The wondering is over. Delaware Life has debuted its first annuity, a multi-year guaranteed fixed annuity called Pinnacle MYGA.
The debut brings to end speculation about whether the newbie would or would not become an active player in the annuity marketplace this year.
The questions have been circulating ever since the company was established as an annuity and life carrier in August. That happened in conjunction with the purchase of certain annuity and life insurance businesses of Sun Life Financial by Delaware Life Holdings. (The annuity piece of the deal included Sun Life’s domestic U.S. variable annuity, fixed annuity and indexed annuity products).
Approximately 500 former Sun Life employees joined the new insurer, according to Delaware Life, but annuity professionals in the field have been wondering if the insurer might not do much with the business for a while other that run that book.
Some guessed that the new carrier just might decide to wait out the challenges of the prolonged low interest rate environment, and decide later whether to go into the annuity business in a proactive way.
Such a waiting game would mean more frustration for producers who are bone tired of the industry-wide restrictions in annuity design and pricing, carrier competitiveness and annuity capacity that followed in the wake of the Great Recession. This is pent-up-demand time, and these producers are looking for markets that are willing to expand or emerge.
Questions about whether Delaware Life would step up to the plate gained some steam from the fact that Delaware Life Holdings is owned by certain shareholders of Guggenheim Partners (but not by Guggenheim Partners itself). That ownership has triggered buzz about whether those unknown shareholders would view their new acquisition primarily as a sideline investment or as a business to develop and grow.
This week’s rollout of the company’s first product may help allay some of that concern.
The carrier has not been selling new products up to now, executive vice president Ken McCullum said in an interview with InsuranceNewsNet. That’s because, although it acquired about 450,000 policies representing more than $40 billion of in-force business as well as Sun Life’s talent and technologies, it did not acquire products that were actively being sold. “Sun Life had closed its products for new business for over a year,” he explained.
This makes the MYGA rollout an important event for the carrier. It is a signal the company is looking for business.
Distribution will be through five “select” independent financial marketing organizations in 47 states, McCullum said. That distribution arrangement puts the product into the independent agency channel, but interested producers will need to be affiliated with one of the “select” marketing organizations in order to sell it, he said.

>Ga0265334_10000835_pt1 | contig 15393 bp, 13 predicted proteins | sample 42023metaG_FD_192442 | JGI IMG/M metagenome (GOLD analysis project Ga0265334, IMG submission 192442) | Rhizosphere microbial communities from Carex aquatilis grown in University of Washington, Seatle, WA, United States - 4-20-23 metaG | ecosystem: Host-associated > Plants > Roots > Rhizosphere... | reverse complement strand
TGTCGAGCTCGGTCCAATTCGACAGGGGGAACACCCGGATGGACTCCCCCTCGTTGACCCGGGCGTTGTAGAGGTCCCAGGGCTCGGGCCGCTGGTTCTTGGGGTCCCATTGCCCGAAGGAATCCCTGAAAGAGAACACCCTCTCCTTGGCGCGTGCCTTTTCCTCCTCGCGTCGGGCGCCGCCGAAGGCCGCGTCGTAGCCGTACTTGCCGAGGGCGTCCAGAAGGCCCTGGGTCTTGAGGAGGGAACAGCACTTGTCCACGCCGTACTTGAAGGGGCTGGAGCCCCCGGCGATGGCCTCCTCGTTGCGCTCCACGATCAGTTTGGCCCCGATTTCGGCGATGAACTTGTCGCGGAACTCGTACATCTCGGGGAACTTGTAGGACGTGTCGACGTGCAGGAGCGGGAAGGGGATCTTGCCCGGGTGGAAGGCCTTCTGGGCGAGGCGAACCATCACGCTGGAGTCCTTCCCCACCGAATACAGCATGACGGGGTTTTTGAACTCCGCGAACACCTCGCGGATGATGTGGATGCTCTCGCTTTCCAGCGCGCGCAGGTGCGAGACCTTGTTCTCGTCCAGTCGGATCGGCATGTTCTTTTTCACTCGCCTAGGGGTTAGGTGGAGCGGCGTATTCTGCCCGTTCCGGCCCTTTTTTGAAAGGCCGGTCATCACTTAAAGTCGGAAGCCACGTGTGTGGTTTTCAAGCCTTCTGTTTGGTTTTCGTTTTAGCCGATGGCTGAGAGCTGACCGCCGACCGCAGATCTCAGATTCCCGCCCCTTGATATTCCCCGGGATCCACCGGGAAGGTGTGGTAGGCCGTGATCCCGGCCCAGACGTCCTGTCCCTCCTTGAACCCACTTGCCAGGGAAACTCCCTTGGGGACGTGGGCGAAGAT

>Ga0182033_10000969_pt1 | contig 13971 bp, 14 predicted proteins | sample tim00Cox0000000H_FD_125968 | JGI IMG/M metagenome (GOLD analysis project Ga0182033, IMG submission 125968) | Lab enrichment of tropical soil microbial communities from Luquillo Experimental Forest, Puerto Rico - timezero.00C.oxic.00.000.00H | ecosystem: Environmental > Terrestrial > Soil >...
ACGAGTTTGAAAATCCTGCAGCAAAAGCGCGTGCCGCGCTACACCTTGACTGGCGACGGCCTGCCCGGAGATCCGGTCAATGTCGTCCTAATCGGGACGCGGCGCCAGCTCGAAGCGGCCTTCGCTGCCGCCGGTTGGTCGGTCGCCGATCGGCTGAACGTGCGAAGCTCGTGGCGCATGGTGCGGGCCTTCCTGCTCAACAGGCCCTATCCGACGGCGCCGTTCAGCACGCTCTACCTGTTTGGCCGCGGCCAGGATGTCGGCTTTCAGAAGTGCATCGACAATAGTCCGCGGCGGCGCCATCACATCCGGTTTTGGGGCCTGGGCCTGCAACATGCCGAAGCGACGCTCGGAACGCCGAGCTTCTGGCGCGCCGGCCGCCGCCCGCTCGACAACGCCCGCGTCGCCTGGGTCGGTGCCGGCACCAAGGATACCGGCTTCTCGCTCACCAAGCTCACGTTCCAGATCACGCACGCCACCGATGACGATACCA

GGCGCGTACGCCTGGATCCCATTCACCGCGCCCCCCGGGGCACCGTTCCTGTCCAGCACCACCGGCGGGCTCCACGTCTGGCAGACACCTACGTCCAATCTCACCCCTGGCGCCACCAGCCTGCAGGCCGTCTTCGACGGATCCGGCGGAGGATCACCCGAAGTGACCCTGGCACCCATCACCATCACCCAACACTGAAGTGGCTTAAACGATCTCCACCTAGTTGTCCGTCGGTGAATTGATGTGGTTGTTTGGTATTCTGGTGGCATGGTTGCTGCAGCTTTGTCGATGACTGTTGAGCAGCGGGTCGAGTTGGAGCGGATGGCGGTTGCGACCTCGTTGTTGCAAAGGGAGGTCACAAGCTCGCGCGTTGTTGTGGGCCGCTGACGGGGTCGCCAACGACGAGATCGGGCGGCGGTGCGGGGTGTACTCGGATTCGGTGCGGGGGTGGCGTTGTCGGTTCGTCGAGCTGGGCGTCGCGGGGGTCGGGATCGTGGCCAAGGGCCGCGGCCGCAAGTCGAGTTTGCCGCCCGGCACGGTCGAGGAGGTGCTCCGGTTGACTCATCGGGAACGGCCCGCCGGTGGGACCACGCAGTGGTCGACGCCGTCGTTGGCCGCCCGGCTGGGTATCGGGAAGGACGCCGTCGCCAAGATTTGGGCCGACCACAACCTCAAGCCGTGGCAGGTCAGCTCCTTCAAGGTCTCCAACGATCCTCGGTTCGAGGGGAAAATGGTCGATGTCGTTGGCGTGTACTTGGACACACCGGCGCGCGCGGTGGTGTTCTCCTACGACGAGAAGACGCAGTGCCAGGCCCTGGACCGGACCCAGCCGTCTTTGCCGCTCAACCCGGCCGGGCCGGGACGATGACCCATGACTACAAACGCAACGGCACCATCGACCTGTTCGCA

Some product features
The commission-paying policy is a single-premium deferred annuity offering guarantee periods of three, five, seven or 10 years. The current interest rate varies by guarantee period. As of Nov. 5, the interest rates ranged from 2 percent for the three-year period on up to 3.5 percent for the 10-year.
The contract allows annual 10 percent penalty-free withdrawals beginning in year two. Withdrawals over that amount will be subject to surrender charges (which decline over the guarantee period) and market value adjustment, if applicable. (The surrender charges will be waived if the amount withdrawn is to meet required minimum distribution requirements from the Internal Revenue Service.)
At the end of the renewal period, the owner can make withdrawals or surrender the policy with no surrender charges or market value adjustment during a 30-day window, or they can renew for another guarantee period. Renewals would be at then-prevailing rates, with a new surrender charge period and market value adjustment.
The issuing companies are Sun Life Assurance Co. of Canada (U.S.) of Wellesley Hills, Mass., in all states except New York, where the issuer is Sun Life Insurance and Annuity Co. of New York. The companies are members of the Delaware Life, not affiliates with Sun Life Financial, but the issuing company names say Sun Life because Delaware Life has licensed the Sun Life names and marks.
Minimum deposit is $10,000 for nonqualified annuities and $5,000 for qualified.
The general account is being managed by Guggenheim Partners Investment Management, McCullum said. That firm has deep fixed income expertise and it runs the general accounts for several other insurance companies, he said.
Delaware Life president David Sams is predicting the product will appeal to “retirement-oriented investors looking for the peace of mind of guaranteed interest rates, tax-deferred growth and lifetime income options.”
© Entire contents copyright 2013 by InsuranceNewsNet.com Inc. All rights reserved. No part of this article may be reprinted without the expressed written consent from InsuranceNewsNet.com.